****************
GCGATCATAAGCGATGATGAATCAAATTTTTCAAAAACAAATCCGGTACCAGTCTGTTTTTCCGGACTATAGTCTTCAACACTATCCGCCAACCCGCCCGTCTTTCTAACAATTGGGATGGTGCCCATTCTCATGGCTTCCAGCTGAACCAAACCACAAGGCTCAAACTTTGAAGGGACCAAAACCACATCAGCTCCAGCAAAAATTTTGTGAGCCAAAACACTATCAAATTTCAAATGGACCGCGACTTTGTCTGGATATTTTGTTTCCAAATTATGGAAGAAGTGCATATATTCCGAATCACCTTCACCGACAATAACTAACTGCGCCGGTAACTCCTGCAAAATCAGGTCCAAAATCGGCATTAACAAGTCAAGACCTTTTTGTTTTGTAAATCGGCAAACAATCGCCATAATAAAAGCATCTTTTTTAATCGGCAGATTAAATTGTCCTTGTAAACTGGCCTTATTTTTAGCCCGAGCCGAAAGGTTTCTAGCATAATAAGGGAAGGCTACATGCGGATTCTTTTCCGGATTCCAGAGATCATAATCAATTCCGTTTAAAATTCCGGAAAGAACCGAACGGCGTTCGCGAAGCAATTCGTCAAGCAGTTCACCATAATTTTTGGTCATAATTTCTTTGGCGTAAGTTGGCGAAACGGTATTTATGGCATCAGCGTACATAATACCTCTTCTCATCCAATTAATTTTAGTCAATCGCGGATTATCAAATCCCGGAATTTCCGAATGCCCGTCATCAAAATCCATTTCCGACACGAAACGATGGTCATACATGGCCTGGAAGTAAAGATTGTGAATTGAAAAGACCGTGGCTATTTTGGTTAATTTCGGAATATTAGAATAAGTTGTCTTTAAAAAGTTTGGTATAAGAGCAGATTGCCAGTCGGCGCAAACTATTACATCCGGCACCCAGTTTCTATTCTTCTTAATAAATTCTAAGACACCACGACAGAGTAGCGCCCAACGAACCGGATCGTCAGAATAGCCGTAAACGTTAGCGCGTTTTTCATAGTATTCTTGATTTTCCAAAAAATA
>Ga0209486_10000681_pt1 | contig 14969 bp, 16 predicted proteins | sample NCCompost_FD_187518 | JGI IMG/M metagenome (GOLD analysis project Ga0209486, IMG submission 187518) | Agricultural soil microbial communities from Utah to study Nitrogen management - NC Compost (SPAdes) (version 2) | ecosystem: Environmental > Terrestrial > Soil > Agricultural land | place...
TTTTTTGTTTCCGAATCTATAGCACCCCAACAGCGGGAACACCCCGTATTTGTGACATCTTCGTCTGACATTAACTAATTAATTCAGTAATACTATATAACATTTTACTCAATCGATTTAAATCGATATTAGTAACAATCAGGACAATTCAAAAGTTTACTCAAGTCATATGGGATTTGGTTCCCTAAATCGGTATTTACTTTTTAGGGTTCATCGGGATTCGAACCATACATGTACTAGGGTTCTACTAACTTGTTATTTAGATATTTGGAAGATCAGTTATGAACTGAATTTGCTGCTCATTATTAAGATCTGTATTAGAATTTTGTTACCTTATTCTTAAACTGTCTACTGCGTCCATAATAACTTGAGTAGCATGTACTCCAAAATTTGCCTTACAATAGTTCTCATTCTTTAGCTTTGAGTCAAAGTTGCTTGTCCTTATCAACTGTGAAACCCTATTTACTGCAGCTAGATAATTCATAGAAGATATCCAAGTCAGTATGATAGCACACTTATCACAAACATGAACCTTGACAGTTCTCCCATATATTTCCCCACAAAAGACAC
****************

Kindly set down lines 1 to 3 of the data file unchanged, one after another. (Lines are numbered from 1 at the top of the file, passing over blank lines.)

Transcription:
GCGATCATAAGCGATGATGAATCAAATTTTTCAAAAACAAATCCGGTACCAGTCTGTTTTTCCGGACTATAGTCTTCAACACTATCCGCCAACCCGCCCGTCTTTCTAACAATTGGGATGGTGCCCATTCTCATGGCTTCCAGCTGAACCAAACCACAAGGCTCAAACTTTGAAGGGACCAAAACCACATCAGCTCCAGCAAAAATTTTGTGAGCCAAAACACTATCAAATTTCAAATGGACCGCGACTTTGTCTGGATATTTTGTTTCCAAATTATGGAAGAAGTGCATATATTCCGAATCACCTTCACCGACAATAACTAACTGCGCCGGTAACTCCTGCAAAATCAGGTCCAAAATCGGCATTAACAAGTCAAGACCTTTTTGTTTTGTAAATCGGCAAACAATCGCCATAATAAAAGCATCTTTTTTAATCGGCAGATTAAATTGTCCTTGTAAACTGGCCTTATTTTTAGCCCGAGCCGAAAGGTTTCTAGCATAATAAGGGAAGGCTACATGCGGATTCTTTTCCGGATTCCAGAGATCATAATCAATTCCGTTTAAAATTCCGGAAAGAACCGAACGGCGTTCGCGAAGCAATTCGTCAAGCAGTTCACCATAATTTTTGGTCATAATTTCTTTGGCGTAAGTTGGCGAAACGGTATTTATGGCATCAGCGTACATAATACCTCTTCTCATCCAATTAATTTTAGTCAATCGCGGATTATCAAATCCCGGAATTTCCGAATGCCCGTCATCAAAATCCATTTCCGACACGAAACGATGGTCATACATGGCCTGGAAGTAAAGATTGTGAATTGAAAAGACCGTGGCTATTTTGGTTAATTTCGGAATATTAGAATAAGTTGTCTTTAAAAAGTTTGGTATAAGAGCAGATTGCCAGTCGGCGCAAACTATTACATCCGGCACCCAGTTTCTATTCTTCTTAATAAATTCTAAGACACCACGACAGAGTAGCGCCCAACGAACCGGATCGTCAGAATAGCCGTAAACGTTAGCGCGTTTTTCATAGTATTCTTGATTTTCCAAAAAATA
>Ga0209486_10000681_pt1 | contig 14969 bp, 16 predicted proteins | sample NCCompost_FD_187518 | JGI IMG/M metagenome (GOLD analysis project Ga0209486, IMG submission 187518) | Agricultural soil microbial communities from Utah to study Nitrogen management - NC Compost (SPAdes) (version 2) | ecosystem: Environmental > Terrestrial > Soil > Agricultural land | place...
TTTTTTGTTTCCGAATCTATAGCACCCCAACAGCGGGAACACCCCGTATTTGTGACATCTTCGTCTGACATTAACTAATTAATTCAGTAATACTATATAACATTTTACTCAATCGATTTAAATCGATATTAGTAACAATCAGGACAATTCAAAAGTTTACTCAAGTCATATGGGATTTGGTTCCCTAAATCGGTATTTACTTTTTAGGGTTCATCGGGATTCGAACCATACATGTACTAGGGTTCTACTAACTTGTTATTTAGATATTTGGAAGATCAGTTATGAACTGAATTTGCTGCTCATTATTAAGATCTGTATTAGAATTTTGTTACCTTATTCTTAAACTGTCTACTGCGTCCATAATAACTTGAGTAGCATGTACTCCAAAATTTGCCTTACAATAGTTCTCATTCTTTAGCTTTGAGTCAAAGTTGCTTGTCCTTATCAACTGTGAAACCCTATTTACTGCAGCTAGATAATTCATAGAAGATATCCAAGTCAGTATGATAGCACACTTATCACAAACATGAACCTTGACAGTTCTCCCATATATTTCCCCACAAAAGACAC